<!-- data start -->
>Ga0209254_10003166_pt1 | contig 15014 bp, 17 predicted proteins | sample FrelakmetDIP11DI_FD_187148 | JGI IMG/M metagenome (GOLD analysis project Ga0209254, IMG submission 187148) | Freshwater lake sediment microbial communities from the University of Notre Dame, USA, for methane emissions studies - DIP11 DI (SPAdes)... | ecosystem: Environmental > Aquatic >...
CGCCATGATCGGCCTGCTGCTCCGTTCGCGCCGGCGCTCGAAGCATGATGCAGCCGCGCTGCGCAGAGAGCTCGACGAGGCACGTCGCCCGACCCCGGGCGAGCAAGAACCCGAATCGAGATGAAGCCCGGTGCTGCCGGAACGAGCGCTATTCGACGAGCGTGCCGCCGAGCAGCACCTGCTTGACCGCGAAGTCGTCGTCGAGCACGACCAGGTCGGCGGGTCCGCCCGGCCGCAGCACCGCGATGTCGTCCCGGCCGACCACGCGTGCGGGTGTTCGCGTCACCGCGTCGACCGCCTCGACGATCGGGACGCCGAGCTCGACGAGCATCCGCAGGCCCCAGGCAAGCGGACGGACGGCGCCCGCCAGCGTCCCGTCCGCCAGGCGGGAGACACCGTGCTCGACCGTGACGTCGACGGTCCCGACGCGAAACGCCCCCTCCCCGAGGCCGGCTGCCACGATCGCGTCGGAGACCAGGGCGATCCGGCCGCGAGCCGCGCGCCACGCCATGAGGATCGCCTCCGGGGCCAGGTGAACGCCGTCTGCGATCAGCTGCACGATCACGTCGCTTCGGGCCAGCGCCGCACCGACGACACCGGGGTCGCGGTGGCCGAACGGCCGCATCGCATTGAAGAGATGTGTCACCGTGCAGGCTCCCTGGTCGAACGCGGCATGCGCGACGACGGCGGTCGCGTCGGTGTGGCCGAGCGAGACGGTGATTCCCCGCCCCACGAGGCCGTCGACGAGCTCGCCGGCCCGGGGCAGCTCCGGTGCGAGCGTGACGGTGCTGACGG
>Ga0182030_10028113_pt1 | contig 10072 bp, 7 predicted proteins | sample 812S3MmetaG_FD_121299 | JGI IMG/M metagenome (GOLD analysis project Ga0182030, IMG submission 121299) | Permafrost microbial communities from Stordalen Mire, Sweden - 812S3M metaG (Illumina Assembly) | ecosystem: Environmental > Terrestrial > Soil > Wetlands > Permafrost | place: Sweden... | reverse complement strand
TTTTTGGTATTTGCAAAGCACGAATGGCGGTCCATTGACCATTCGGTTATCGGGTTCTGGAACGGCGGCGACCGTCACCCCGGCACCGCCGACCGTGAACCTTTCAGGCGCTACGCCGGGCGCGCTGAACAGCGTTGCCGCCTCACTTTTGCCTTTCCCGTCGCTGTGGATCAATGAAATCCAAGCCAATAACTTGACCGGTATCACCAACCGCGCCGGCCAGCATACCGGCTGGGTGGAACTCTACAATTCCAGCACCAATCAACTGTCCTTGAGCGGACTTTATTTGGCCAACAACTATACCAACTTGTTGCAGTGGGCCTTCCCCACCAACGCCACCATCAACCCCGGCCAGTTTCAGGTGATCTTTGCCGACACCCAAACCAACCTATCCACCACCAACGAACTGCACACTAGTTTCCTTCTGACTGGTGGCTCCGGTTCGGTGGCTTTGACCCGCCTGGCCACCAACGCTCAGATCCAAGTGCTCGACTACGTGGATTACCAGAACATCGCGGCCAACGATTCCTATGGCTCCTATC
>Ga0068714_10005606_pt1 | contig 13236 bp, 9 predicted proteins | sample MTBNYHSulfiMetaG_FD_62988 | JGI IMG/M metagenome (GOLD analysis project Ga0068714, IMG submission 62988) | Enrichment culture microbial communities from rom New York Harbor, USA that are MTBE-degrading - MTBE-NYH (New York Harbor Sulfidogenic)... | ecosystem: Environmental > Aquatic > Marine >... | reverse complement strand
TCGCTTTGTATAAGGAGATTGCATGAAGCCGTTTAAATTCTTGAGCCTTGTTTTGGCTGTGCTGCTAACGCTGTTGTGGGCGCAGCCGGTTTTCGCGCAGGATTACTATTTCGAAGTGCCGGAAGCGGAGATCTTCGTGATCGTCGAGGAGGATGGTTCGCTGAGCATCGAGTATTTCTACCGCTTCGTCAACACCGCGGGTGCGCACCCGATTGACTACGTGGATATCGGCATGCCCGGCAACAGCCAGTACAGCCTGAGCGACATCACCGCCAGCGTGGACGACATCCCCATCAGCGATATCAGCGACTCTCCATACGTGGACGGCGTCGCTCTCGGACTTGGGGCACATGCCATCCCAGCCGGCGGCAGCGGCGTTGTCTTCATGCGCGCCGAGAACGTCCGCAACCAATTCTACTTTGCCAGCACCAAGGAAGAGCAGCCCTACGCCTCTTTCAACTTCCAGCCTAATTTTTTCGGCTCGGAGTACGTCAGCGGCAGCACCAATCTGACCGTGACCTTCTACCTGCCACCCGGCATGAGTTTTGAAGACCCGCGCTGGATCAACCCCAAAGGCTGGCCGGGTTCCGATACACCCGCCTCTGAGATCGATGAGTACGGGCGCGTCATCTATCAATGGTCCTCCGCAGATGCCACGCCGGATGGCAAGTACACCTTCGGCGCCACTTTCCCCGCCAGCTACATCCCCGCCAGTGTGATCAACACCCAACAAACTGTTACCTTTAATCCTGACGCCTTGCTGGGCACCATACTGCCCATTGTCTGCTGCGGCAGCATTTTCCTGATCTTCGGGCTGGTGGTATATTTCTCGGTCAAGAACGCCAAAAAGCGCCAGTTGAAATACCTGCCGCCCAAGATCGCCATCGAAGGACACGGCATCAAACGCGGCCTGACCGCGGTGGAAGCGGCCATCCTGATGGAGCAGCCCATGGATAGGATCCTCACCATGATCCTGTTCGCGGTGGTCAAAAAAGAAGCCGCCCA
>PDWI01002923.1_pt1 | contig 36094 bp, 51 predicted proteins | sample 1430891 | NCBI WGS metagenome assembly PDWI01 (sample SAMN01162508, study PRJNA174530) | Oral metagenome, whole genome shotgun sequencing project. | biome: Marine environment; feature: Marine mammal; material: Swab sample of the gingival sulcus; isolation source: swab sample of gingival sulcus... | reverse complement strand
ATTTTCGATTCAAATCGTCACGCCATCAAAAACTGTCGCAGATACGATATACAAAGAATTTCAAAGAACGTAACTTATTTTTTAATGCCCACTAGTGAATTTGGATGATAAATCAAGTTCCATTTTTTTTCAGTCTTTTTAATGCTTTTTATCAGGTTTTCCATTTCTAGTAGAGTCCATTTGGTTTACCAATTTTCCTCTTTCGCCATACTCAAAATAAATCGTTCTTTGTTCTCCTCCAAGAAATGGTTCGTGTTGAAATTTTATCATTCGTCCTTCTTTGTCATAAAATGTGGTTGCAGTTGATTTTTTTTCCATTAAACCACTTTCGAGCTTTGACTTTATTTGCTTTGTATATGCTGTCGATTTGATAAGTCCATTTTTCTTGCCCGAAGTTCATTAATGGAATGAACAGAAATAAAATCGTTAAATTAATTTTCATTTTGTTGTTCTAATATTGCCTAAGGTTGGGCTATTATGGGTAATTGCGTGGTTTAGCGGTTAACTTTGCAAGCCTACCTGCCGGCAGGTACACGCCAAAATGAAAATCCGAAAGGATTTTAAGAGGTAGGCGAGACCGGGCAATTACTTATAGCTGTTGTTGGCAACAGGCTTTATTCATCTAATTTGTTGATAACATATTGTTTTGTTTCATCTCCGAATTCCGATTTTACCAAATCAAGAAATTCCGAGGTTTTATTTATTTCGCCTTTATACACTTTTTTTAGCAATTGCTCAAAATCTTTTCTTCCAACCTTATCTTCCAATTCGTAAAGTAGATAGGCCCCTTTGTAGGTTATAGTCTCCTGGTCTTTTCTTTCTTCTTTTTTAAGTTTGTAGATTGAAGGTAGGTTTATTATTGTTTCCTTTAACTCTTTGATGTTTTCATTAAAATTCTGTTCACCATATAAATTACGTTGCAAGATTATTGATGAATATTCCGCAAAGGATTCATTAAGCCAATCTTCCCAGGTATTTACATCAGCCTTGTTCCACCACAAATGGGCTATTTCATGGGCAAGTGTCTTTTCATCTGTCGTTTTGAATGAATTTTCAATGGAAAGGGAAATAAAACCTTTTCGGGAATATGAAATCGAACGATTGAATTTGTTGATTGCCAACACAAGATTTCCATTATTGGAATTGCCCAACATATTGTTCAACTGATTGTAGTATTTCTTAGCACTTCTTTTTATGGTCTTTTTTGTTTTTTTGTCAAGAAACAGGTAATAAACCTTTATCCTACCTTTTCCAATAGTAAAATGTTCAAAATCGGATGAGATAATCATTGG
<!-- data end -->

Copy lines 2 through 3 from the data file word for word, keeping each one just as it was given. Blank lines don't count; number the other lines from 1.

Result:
CGCCATGATCGGCCTGCTGCTCCGTTCGCGCCGGCGCTCGAAGCATGATGCAGCCGCGCTGCGCAGAGAGCTCGACGAGGCACGTCGCCCGACCCCGGGCGAGCAAGAACCCGAATCGAGATGAAGCCCGGTGCTGCCGGAACGAGCGCTATTCGACGAGCGTGCCGCCGAGCAGCACCTGCTTGACCGCGAAGTCGTCGTCGAGCACGACCAGGTCGGCGGGTCCGCCCGGCCGCAGCACCGCGATGTCGTCCCGGCCGACCACGCGTGCGGGTGTTCGCGTCACCGCGTCGACCGCCTCGACGATCGGGACGCCGAGCTCGACGAGCATCCGCAGGCCCCAGGCAAGCGGACGGACGGCGCCCGCCAGCGTCCCGTCCGCCAGGCGGGAGACACCGTGCTCGACCGTGACGTCGACGGTCCCGACGCGAAACGCCCCCTCCCCGAGGCCGGCTGCCACGATCGCGTCGGAGACCAGGGCGATCCGGCCGCGAGCCGCGCGCCACGCCATGAGGATCGCCTCCGGGGCCAGGTGAACGCCGTCTGCGATCAGCTGCACGATCACGTCGCTTCGGGCCAGCGCCGCACCGACGACACCGGGGTCGCGGTGGCCGAACGGCCGCATCGCATTGAAGAGATGTGTCACCGTGCAGGCTCCCTGGTCGAACGCGGCATGCGCGACGACGGCGGTCGCGTCGGTGTGGCCGAGCGAGACGGTGATTCCCCGCCCCACGAGGCCGTCGACGAGCTCGCCGGCCCGGGGCAGCTCCGGTGCGAGCGTGACGGTGCTGACGG
>Ga0182030_10028113_pt1 | contig 10072 bp, 7 predicted proteins | sample 812S3MmetaG_FD_121299 | JGI IMG/M metagenome (GOLD analysis project Ga0182030, IMG submission 121299) | Permafrost microbial communities from Stordalen Mire, Sweden - 812S3M metaG (Illumina Assembly) | ecosystem: Environmental > Terrestrial > Soil > Wetlands > Permafrost | place: Sweden... | reverse complement strand